and see the green grass and the budding. trees it would help him. His illness brought out the purely human side of the great historical character. He became as gentle and patient as a woman.


The 27th of March being a fine, warm day, he was taken to ride in the Park, and seemed brightened by the change. on his return he was met by several attorneys engaged in the trial of Fish, the former president of the Marine Bank. General Grant's testimony was needed; and though emaciated, worn with loss of sleep, and This appalling verdict of the men of speaking with great difficulty, the General science was made public after a consultation went to his duty resolutely and with a cerat General Grant's house, and the news was tain readiness. He told all he knew concernflashed round the world that General Grant ing the case, sparing neither Fish nor was attacked by cancer and was fighting his Ward. He said that he had no knowledge last battle. The nation awoke to sympathy. of any speculation in government contracts, All criticism of the great General was for and that he had distinctly charged Ward not the time laid aside, and the Christian public to have any such business, and had informed offered daily prayers for his recovery. But him that if the firm of Grant and Ward was he grew daily weaker. He could not sleep concerned in any way with such business, he without morphia, and yet he fought against must retire. its use. He feared becoming a victim to its power, and endured to the utmost the agonies of sleeplessness before asking for relief. He was the most docile of patients. You are in command here, " he would say to Dr. Shrady.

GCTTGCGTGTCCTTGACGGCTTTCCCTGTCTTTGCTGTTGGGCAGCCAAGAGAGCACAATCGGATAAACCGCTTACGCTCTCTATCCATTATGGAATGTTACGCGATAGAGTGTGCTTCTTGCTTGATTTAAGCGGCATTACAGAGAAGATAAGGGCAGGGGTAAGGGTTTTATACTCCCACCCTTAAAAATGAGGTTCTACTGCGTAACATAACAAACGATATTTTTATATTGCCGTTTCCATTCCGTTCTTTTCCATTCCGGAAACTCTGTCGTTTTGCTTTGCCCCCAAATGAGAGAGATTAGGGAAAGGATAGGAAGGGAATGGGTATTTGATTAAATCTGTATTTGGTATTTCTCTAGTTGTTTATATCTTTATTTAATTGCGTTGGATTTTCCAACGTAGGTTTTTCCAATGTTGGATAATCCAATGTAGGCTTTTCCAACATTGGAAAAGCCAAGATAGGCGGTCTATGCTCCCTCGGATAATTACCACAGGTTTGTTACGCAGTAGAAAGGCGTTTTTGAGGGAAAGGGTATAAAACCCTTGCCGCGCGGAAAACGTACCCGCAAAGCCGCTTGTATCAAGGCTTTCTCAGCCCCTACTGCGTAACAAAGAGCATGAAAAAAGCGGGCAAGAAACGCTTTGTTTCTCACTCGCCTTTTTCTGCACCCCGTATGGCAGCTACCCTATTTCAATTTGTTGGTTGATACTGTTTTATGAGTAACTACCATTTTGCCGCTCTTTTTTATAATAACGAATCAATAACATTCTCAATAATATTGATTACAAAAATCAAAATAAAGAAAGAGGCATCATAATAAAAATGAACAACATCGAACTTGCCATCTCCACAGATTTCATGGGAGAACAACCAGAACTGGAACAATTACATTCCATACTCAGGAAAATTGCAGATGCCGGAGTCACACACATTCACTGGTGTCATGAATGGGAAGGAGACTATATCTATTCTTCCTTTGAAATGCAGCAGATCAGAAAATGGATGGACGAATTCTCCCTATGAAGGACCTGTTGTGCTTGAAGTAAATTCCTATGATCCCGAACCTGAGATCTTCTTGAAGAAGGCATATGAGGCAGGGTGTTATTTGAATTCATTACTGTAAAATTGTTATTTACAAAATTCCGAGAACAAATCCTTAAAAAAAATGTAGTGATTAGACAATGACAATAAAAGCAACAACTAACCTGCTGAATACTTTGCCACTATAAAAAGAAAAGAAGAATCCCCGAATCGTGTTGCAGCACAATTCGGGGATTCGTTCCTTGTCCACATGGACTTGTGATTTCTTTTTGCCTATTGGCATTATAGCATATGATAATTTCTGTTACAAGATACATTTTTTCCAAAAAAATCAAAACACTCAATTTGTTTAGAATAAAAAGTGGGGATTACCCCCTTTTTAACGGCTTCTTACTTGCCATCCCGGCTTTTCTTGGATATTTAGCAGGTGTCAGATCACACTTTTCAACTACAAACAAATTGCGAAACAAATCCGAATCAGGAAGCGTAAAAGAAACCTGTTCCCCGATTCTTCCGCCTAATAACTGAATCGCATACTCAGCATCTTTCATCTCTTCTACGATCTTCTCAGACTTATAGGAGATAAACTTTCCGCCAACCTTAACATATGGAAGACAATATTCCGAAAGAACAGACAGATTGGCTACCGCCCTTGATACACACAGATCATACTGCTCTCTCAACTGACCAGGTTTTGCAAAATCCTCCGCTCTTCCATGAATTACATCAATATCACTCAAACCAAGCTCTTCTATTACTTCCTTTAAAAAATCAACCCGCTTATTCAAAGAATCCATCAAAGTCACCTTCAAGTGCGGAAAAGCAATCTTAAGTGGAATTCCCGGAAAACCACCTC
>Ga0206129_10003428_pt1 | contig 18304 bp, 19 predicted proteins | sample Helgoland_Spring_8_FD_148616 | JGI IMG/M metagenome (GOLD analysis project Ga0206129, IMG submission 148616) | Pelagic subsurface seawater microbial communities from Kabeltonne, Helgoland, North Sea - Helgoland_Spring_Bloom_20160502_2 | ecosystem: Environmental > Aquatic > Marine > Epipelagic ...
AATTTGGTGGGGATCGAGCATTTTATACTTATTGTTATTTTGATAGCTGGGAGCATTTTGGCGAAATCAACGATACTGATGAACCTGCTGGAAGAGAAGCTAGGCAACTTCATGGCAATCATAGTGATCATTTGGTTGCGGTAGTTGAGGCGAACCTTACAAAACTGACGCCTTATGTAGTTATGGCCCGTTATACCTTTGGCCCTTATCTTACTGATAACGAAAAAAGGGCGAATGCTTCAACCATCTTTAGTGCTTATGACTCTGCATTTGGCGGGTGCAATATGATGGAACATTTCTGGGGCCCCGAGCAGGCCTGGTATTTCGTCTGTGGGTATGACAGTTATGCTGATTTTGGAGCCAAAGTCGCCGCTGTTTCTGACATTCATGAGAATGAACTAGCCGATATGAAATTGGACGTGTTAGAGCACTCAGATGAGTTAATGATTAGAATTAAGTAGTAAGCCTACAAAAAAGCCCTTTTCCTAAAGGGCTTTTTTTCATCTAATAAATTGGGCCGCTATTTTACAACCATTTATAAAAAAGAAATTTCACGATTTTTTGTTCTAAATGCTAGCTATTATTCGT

In order to take even liquid food, he was forced to fling the contents of the bowl down his throat at one gulp, before the spasm closed his throat. It required all his resolution to do this. Yet he seldom uttered a word of complaint. He never forgot to be courteous and mindful of others. He obeyed his nurses like a child, at the same time that his great brain pondered upon questions national in scope. He concealed his despondency with studied care from his wife, and was careful that she should not see him at his worst. His son Frederick and his physicians perceived the whole truth of his condition. The expediency of performing a radical surgical operation was discussed early in the case, but the surgeons considered the cancer too deeply rooted to be removed by the knife.